had two days to go. The ruling is the final twist
in a long battle by the administration of
President Vicente Fox to charge and try Mr.
Echeverría, who is 84 and in poor health, for his
role in the deaths and disappearances of hundreds
of students, leftist dissidents and guerrillas in
the late 1960s and early 1970s, a period known in
Mexico as the dirty war. The decision was a
victory for Mr. Fox, who leaves office on Friday.
He staked part of his political legacy on holding
government officials responsible for past
atrocities instead of forming a truth commission
with no ability to charge people with crimes.
65
Interest Groups
  • Corporatist system breaks down in 1990srising
    civil society and opposition parties give
    alternatives economic crisis means less money for
    patronage, pork, electoral competition IG SYSTEM
    now more pluralist

66
participation in popular movements/independent
citizen organizations, rise of civil society in
1990s
  • Why
  • economic crises of 1908s and 1990s,
  • govt doesnt deal well with security problems,
  • declining responsiveness of state licensed peak
    association
  • gangsterism in govt sponsored unions,
  • blatant PRI election fraud in 1980s,
  • nationalization of banks by Portillo in 1982,
  • inadequate response to Mexico city earthquake in
    1985, neo-liberal economic policies,
  • Increasing societal modernization (higher
    education levels, urbanization etc)
  • More mass communicationb/c of technology and
    restrictions on media lifted

Protesters were armed with machetes Mexican
farmers cheer airport victory http//news.bbc.co.
uk/1/hi/world/americas/2169556.stm
67
Political Institutions
68
Level of Government Supranational WTO (free
trade) , IMF, World Bank (conditions of loans
structural adjustment pushed)
WTO Meets in Cancun summer, 2003
Demonstrators have clashed with police
69
Institutions Federalism
  • on paper, federal
  • emphasis on municipio libre (free
    municipality, able to control its own affairs)
  • 31 states and the Federal District (Mexico City)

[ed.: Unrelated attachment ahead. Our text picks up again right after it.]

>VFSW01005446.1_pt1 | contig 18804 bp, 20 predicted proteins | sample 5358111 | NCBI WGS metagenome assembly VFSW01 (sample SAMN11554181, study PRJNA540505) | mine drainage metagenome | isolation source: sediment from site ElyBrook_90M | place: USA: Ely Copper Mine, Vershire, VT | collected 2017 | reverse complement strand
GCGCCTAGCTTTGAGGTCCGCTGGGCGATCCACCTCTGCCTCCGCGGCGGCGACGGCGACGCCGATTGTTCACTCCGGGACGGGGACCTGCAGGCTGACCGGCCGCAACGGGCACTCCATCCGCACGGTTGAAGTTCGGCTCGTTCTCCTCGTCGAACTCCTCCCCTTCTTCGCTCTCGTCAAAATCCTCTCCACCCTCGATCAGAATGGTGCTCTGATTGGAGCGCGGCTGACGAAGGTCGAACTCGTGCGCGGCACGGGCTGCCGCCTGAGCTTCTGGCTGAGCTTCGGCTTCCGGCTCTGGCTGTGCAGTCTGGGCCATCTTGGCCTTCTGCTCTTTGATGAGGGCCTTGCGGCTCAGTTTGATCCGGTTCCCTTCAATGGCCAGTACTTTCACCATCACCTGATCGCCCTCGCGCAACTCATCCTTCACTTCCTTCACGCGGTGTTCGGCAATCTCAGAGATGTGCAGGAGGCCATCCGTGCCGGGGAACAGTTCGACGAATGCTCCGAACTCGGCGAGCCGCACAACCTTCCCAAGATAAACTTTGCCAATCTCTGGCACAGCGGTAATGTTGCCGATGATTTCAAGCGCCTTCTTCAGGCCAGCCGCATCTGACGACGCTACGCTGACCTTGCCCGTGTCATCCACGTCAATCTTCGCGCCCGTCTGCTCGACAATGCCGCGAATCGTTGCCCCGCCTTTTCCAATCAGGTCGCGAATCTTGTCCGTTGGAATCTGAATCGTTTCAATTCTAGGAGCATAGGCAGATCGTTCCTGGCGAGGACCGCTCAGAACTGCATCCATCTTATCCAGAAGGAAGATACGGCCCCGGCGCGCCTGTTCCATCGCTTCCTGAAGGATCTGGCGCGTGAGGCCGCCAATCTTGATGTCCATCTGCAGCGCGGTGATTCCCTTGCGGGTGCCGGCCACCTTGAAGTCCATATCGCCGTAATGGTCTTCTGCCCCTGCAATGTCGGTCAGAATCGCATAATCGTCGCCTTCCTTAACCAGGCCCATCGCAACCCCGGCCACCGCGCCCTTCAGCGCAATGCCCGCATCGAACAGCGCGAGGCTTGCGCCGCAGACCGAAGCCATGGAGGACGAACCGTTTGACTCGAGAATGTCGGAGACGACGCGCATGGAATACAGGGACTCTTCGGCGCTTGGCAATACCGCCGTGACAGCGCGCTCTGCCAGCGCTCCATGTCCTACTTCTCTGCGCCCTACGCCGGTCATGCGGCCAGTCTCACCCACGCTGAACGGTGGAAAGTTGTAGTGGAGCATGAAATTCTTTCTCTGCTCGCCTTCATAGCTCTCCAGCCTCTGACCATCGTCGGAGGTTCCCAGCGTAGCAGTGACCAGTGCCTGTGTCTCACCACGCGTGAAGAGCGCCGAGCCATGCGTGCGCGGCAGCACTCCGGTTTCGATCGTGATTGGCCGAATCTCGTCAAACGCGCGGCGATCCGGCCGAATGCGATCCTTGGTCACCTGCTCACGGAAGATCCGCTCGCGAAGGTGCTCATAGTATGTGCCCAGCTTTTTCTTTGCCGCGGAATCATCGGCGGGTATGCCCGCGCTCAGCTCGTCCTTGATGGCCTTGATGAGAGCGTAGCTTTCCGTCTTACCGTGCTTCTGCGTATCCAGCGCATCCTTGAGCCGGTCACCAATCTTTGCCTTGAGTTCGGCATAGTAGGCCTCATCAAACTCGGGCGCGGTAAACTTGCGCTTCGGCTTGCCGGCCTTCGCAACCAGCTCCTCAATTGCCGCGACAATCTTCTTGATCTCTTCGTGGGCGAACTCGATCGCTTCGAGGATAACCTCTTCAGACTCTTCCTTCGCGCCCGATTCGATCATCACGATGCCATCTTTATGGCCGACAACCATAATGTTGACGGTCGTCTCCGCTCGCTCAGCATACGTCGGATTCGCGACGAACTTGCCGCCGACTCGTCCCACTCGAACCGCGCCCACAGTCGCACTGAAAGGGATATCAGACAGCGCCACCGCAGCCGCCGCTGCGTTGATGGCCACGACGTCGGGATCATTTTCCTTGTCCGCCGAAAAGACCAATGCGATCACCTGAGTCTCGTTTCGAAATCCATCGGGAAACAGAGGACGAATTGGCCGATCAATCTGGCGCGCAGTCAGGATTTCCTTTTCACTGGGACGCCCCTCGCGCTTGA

State governors elected for six-year terms each
    state has a local (unicameral) legislature and a
    governor elected for 3 year terms and has the
    right to levy state-wide taxes
  • each state divided into municipios (like our
    counties) governed by councils, headed by a
    mayor

70
Institutions Federalism
  • In practicevery centralized
  • Federal govt (PRI) controlled elections
  • governors knew Mexico City and federal politics,
    not state they governed
  • Senate could and did topple state govts if state
    could not provide domestic security

71
Mexico City Legalizes Abortion Early in Term
MEXICO CITY, April 24 2007 The Mexico City
legislature approved a bill Tuesday to make
abortion legal during the first three months of
pregnancy, a watershed vote that set the stage
for court battles and social clashes between
religious conservatives and liberals. . . .
Proponents of the law say they hope it will
become a model for states in Mexico, most of
which only allow abortion under conditions like
rape or danger to the mothers health. Many on
each side of the issue predicted it would
ultimately be challenged on constitutional
grounds before the Supreme Court. Opponents said
they would challenge it on the grounds that there
was a prohibition in the Mexican Constitution
against the death penalty that could be broadly
interpreted to grant the right to life to unborn
children. Supporters of the vote argue that in
2002 the Supreme Court ruled that abortion was
legal in circumstances like rape and incest, and
therefore they say it is unlikely that the court
would agree to overturn the new law.
72
October 29, 2006
3 Killed in Mexican Protest Police Move In
OAXACA, Mexico, Oct. 28 Hundreds of federal
riot police officers and soldiers took up
positions outside this besieged tourist city in
southern Mexico on Saturday, poised to end an
increasingly violent protest that has shut the
downtown for five months and left about a dozen
people dead